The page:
For fun, it is fun. And Eliasson, who also made a more successful and medium-specific VR experience with Acute Art, seems to have worried the conceptual impact of translating his work into AR for this app. Still, I can’t help but feel that the decision to give us all the illusion of controlling the weather undercuts the artist’s tight and serious concern for humanity's relationship to the environment.
As such I think we should consider the app the giftshop postcard of the artwork. You can bring it home. You can share it with a friend. It is a way of Eliasson keeping in touch, perpetuating and popularising a brand, while also collecting a few micropayments.
It says, “Remember me, I have not forgotten you stuck at home. Remember me, and I promise to delight you when this is all over.”
Is the app easy to use?
Carole Chainon: Easy to use overall. The onboarding (the app tutorial) was fluid, using a six-swipe process. The object placement is straightforward though the surface detection is not 100% accurate (I was using a Samsung S9+) and I sometimes lost the object while moving around. I appreciated how easy it was to replace the items in different places.
Dhiren Dasu: I found it intuitive, easy to navigate, with simple instructions, and stable on an Android phone. Was able to load multiple objects in a variety of spaces and lighting. For non-technical users, it would be useful to add a splash screen with a quick playthrough-type animation of how to use the app.
Eron Rauch: I love that this has a well-illustrated tutorial. Placing the object seemed somewhat fussy: I thought the app was buggy because it couldn't read my large table as a viable target for placement. But I got it working OK eventually. It was a little laggy, on a Samsung S7, so the fact it runs solidly on such an old phone means most people will be able to use it.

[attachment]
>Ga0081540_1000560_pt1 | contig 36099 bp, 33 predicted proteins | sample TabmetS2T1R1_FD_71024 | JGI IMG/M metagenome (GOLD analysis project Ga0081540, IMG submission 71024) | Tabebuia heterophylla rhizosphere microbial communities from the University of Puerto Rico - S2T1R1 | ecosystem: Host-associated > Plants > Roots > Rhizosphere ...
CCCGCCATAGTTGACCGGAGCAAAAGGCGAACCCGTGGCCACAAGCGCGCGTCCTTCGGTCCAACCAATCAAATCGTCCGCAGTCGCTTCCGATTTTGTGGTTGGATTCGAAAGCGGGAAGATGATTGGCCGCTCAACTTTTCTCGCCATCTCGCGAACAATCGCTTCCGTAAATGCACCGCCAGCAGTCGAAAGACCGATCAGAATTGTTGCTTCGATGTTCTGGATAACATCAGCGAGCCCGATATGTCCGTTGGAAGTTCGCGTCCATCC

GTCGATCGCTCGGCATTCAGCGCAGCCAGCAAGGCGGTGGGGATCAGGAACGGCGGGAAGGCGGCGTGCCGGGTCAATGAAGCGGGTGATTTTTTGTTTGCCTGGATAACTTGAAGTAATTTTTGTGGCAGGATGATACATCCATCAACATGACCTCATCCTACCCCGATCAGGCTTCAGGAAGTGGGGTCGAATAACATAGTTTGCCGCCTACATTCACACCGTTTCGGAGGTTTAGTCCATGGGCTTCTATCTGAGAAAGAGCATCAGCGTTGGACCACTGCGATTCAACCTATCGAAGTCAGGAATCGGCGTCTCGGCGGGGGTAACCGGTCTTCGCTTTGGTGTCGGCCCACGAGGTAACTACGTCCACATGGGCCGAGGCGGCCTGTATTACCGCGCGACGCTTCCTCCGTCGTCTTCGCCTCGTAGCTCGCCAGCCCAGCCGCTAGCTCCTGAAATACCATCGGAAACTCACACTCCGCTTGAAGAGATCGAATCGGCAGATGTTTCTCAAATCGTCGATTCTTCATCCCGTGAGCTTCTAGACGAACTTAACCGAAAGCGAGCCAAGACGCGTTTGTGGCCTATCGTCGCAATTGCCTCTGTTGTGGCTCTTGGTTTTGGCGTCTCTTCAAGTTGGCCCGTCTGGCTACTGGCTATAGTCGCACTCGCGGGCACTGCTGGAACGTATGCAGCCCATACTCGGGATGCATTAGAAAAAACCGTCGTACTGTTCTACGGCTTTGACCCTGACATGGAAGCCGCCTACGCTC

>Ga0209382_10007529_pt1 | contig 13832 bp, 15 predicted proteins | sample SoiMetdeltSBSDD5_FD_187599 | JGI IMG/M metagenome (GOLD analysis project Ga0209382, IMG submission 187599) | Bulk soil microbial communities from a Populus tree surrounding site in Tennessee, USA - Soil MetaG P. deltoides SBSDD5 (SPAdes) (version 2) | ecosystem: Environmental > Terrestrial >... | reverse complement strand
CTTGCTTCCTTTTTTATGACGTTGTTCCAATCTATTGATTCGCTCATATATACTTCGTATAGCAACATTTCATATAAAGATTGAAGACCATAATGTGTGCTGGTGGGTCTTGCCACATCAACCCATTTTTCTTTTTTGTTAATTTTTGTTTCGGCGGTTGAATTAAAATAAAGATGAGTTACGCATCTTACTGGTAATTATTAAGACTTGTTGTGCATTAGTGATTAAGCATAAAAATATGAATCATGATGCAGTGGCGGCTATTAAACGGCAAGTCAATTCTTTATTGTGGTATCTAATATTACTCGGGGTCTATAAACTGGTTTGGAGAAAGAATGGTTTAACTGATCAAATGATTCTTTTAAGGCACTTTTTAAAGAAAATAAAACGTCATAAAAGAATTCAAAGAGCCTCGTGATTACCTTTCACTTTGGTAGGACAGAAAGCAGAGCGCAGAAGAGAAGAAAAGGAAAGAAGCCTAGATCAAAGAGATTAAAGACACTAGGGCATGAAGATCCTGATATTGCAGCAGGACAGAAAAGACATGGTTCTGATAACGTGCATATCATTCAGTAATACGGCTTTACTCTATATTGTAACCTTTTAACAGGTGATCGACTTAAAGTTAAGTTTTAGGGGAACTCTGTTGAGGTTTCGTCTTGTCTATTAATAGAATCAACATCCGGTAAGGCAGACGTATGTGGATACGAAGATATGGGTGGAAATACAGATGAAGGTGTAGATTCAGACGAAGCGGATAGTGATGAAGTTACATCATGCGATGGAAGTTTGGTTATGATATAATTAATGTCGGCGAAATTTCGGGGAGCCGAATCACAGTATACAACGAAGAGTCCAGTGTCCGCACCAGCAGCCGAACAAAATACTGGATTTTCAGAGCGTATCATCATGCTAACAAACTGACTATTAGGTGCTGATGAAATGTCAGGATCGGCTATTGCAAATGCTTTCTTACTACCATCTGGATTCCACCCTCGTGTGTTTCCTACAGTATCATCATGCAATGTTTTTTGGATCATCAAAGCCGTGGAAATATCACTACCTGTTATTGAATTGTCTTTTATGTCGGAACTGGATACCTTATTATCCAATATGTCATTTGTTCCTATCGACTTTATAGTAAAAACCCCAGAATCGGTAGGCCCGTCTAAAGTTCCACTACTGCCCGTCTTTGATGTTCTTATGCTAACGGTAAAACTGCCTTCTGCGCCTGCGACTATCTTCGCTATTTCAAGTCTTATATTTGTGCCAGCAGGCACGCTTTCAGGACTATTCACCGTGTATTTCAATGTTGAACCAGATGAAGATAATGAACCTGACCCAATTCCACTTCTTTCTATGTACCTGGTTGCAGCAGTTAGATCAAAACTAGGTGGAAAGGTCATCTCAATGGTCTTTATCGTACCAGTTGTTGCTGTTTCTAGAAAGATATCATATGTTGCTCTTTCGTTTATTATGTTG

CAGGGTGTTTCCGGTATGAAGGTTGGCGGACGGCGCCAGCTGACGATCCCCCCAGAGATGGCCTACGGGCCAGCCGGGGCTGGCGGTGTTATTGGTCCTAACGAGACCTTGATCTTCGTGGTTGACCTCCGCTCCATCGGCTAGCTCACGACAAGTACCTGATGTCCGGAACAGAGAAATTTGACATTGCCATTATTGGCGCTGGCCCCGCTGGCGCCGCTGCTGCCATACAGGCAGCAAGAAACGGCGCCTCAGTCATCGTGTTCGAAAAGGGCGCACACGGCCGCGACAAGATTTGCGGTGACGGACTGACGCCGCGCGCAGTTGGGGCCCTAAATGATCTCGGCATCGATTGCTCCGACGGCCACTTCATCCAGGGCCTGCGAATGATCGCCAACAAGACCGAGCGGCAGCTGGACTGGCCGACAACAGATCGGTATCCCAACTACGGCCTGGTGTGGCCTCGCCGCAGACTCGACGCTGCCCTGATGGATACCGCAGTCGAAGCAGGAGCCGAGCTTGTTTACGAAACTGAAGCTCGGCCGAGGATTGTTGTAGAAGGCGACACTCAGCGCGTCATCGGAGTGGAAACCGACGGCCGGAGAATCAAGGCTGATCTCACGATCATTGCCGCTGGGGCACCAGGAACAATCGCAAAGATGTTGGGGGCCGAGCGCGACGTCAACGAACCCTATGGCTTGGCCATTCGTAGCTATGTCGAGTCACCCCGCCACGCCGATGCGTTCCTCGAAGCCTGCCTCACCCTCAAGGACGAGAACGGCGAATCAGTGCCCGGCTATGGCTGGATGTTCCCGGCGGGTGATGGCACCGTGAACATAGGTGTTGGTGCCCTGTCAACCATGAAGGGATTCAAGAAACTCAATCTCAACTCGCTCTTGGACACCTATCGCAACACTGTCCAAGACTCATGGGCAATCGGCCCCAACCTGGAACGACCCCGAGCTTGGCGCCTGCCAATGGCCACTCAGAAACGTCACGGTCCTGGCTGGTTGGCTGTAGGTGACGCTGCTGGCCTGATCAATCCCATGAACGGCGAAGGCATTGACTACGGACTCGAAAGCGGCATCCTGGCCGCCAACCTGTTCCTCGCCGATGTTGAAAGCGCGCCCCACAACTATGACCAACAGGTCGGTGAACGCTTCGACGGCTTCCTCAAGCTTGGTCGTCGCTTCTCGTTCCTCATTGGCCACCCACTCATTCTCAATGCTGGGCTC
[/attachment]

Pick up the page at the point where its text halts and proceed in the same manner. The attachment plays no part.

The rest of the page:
How good is the art?
Carole Chainon: The rain sounds were pleasing and made the experience more immersive through my phone. I would have appreciated having more interactivity and to be able to scale and place several of the same items in the same scene.
Dhiren Dasu: Eliasson’s artwork is good and renders very well. The cloud object was a highlight for me. The quality of the clouds as well as the semi transparency really helped sell the illusion. The interactivity of being able to click on the clouds to unleash the rain was very effective. The horizon line of the rainfall puddles succeeded in tricking my eyes. The northern lights object and the sun object both spill light on to all the other real objects in the space in a visually pleasing manner. Overall the quality of rendering is quite sharp and holds up well.
Eron Rauch: The 3D rendering of the objects is quite dated by the standards of the other apps and mobile video games on my phone. The more complex objects, like the tuft of plants/flowers, suffered up close. The works seem a bit trite. This impression might have been influenced by seeing that I could pay $2.49 for a premium piece of content: a ladybug. That made it feel very much like a generic sticker pack to put on a school notebook (without the aesthetic mayhem of Lisa Frank or such). I wonder how many people purchase the premium content? I guess, if I wanted to run around and see ladybugs and rainbows and cartoon characters, I'd just play Animal Crossing like everyone else.